And how did he look? Slightly more sturdy, equally as studly as one would expect.
And how did he sound? Surprisingly deep-voiced — easy chuckle, applied liberally.
(Additional pressing questions: Is he back with Chelsy Davy? Who knows. Does he know how to charm an audience? He knows. Can you marry him? No.)
The purpose of Harry’s visit was to accept a humanitarian award from the Atlantic Council for his work with wounded service members. The Atlantic Council is one of those terribly important Washington think tanks, busy promoting U.S. and European leadership on international issues and holding galas to recognize distinction in the field. This being Washington, where you can’t so much as swipe your Metro card without bumping into somebody’s undersecretary, it’s easy to play hooky from events like this; they happen all the time.
However, the Atlantic Council has been growing in visibility — it had U2’s Bono two years ago and Vice President Biden last year — and Harry is something of a get. It is an honor to be able to honor him.
“We thought it was an enormously positive message that a person of the highest privilege imaginable” has chosen a career path in the military, said Fred Kempe, president and chief executive of the Atlantic Council, in an interview. Prince Harry has “taken the lessons of the battlefield” and developed philanthropic interests based on his personal experiences.
His Royal Highness’s first visit to Washington began with an afternoon reception at the residence of British Ambassador Peter Westmacott, where the prince met with teams of British and American athletes from the Warrior Games, a competitive paralympic event for wounded or sick veterans. He strode onto the lawn at a quarter-to-4 — navy suit, striped tie — and stopped to speak at length with members of the military in uniform. “We had 16,” he could be heard explaining to a few, which resulted in much laughter from the group.
Sixteen what? Sixteen who? Impossible to tell. The nonmilitary guests were too polite to eavesdrop, which the breeze made it difficult to do anyway, even if they had tried, which they most certainly did not. They occupied themselves by eating cucumber sandwiches while pretending not to stare.
The ambassador gave a speech, and then second lady Jill Biden gave a speech, honoring the sacrifice and contributions of British and American soldiers. “I’m sinking!” Biden exclaimed, because high heels really were inadvisable after this rain we’ve been having.
His Royal Highness made no speech but participated in the planting of a maple tree, in celebration of Queen Elizabeth’s Diamond Jubilee. He obligingly scooped shovelfuls of dirt around the tree and then obligingly pretended to get a stomach cramp from the exertion, which everyone applauded, and you thought: Now I get it. He really is astoundingly good at this royal thing. He really has mastered the art of standing, smiling, nodding, as if he didn’t have anything better to do than chat.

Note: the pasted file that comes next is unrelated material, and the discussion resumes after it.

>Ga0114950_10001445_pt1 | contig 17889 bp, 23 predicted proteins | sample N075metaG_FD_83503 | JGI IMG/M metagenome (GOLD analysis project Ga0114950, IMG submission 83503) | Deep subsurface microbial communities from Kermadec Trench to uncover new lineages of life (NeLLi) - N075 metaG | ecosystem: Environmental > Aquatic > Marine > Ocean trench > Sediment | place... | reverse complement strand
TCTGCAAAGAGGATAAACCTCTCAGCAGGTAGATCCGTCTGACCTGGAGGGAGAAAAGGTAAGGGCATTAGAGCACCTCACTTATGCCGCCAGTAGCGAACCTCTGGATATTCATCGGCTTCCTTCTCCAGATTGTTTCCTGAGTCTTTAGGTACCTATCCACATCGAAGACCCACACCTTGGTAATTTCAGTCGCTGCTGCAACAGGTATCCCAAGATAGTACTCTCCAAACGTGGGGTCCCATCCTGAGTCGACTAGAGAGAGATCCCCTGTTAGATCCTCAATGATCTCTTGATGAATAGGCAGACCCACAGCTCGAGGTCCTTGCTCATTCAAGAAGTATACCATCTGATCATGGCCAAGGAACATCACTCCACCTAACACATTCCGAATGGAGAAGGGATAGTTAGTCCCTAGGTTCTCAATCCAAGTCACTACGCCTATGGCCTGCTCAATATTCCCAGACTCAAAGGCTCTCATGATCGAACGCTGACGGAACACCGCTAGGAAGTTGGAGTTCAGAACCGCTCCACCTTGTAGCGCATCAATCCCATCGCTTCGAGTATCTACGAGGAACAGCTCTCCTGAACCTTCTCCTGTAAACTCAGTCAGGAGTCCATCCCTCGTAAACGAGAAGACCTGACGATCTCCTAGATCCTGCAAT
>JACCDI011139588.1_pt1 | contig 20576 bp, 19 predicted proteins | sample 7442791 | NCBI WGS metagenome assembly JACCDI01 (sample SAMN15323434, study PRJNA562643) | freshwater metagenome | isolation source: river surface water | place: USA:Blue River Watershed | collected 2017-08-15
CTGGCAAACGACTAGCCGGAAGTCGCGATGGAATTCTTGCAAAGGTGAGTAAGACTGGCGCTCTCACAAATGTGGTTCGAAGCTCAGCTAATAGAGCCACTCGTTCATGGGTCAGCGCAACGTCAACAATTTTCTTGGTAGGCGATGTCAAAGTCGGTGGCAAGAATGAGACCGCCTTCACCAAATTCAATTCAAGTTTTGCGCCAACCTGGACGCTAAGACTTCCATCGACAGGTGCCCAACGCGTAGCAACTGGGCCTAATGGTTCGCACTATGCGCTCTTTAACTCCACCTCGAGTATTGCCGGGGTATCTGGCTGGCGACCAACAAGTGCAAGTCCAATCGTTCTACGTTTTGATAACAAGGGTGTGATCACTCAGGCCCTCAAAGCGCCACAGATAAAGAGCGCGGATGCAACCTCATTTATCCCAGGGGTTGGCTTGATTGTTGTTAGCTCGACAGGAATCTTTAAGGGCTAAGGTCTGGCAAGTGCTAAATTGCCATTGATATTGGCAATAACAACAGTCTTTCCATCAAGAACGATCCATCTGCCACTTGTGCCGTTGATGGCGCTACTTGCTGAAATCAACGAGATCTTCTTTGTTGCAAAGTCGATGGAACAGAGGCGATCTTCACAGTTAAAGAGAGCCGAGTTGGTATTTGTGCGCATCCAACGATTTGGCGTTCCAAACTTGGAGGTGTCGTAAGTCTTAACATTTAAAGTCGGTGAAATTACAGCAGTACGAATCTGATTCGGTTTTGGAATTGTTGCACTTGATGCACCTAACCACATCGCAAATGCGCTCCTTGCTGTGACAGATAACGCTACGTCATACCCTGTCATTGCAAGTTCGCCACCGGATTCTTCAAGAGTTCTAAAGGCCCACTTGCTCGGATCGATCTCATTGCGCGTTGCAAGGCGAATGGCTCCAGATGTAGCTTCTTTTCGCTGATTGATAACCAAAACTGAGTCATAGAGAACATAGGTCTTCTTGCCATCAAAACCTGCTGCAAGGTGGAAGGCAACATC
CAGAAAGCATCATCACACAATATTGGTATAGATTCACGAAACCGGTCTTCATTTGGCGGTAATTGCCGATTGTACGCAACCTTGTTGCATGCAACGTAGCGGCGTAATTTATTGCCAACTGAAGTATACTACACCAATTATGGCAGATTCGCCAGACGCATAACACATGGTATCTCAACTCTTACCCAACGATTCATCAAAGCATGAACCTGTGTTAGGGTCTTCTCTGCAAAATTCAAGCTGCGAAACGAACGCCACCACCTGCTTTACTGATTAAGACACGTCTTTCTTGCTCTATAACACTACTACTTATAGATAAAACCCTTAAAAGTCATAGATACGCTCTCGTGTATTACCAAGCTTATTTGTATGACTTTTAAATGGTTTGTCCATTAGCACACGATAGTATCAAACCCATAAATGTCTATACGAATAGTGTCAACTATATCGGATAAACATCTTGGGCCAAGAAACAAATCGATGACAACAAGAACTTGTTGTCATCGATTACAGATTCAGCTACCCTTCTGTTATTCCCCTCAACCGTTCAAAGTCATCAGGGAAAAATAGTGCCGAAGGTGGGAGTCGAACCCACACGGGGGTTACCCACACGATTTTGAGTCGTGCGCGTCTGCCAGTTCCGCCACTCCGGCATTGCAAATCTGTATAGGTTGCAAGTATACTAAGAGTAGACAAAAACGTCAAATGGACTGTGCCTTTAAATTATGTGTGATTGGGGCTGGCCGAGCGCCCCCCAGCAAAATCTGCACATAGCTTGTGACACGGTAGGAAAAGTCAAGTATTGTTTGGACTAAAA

“Were you all kept in the corner on purpose?” he joked with one cluster of people — cheeky! — before moving along.
“That counts, right?” A woman in a floral dress wanted to make sure that this encounter counted as Meeting a Prince. “That counts?”
A few hours later, he had been sculpted into a tuxedo for the Atlantic Council dinner, stepping past throngs of admirers (How did they know he was here? Oh, Twitter.) and into the Ritz-Carlton. Basement ballroom, clanking forks, gorgeous tables.
The other recipients of the evening were U.N. Secretary General Ban Ki-moon, who was honored for international leadership; violinist Anne-Sophie Mutter, who was honored for artistic leadership; Unilever chief executive Paul Polman — business leadership; and all the enlisted men and women of the U.S. Armed Forces, for their distinguished military leadership. Sgt. Maj. Bryan Battaglia, the senior noncommissioned officer in the U.S. military, accepted the award from Atlantic Council Chairman Chuck Hagel and spoke of the “robust strength” and “grit” of his fellow enlisted men.
Mutter’s award was presented by her former husband, composer Andre Previn. She accepted musically, with a rendition of Gershwin. Ban’s award was presented by Henry Kissinger. The secretary general called attention to the turmoil in Syria, receiving applause for saying, “There can be no compromise on issues of justice or human rights.”
Harry’s award — only the second time that a humanitarian award has been given by the council (Bono was the other) — was presented by Gen. Colin Powell, who delightedly reminded the audience that the prince had another title: Capt. Harry Wales.
“The average age has dropped 25 years” at the dinner because of the captain’s presence, Powell said, also noting: “We have a record number of young, single women.”
In truth, the audience looked fairly distinguished, fairly salt-and-pepper and the grown-ups clapped as hard as the young ’uns when the prince delivered a moving acceptance speech on behalf of the Foundation of Prince William and Prince Harry, which assists wounded servicemen with reintegration into civilian life.
“British and American forces train together, fight together and, tragically, some are wounded and some die together,” said Harry, calling for continued cooperation between the countries’ armed forces and reminding the audience that a warrior’s struggle does not end when he or she leaves the battlefield.
“I obviously don’t feel I’ve done nearly enough to deserve this,” he said. The audience, obviously, disagreed.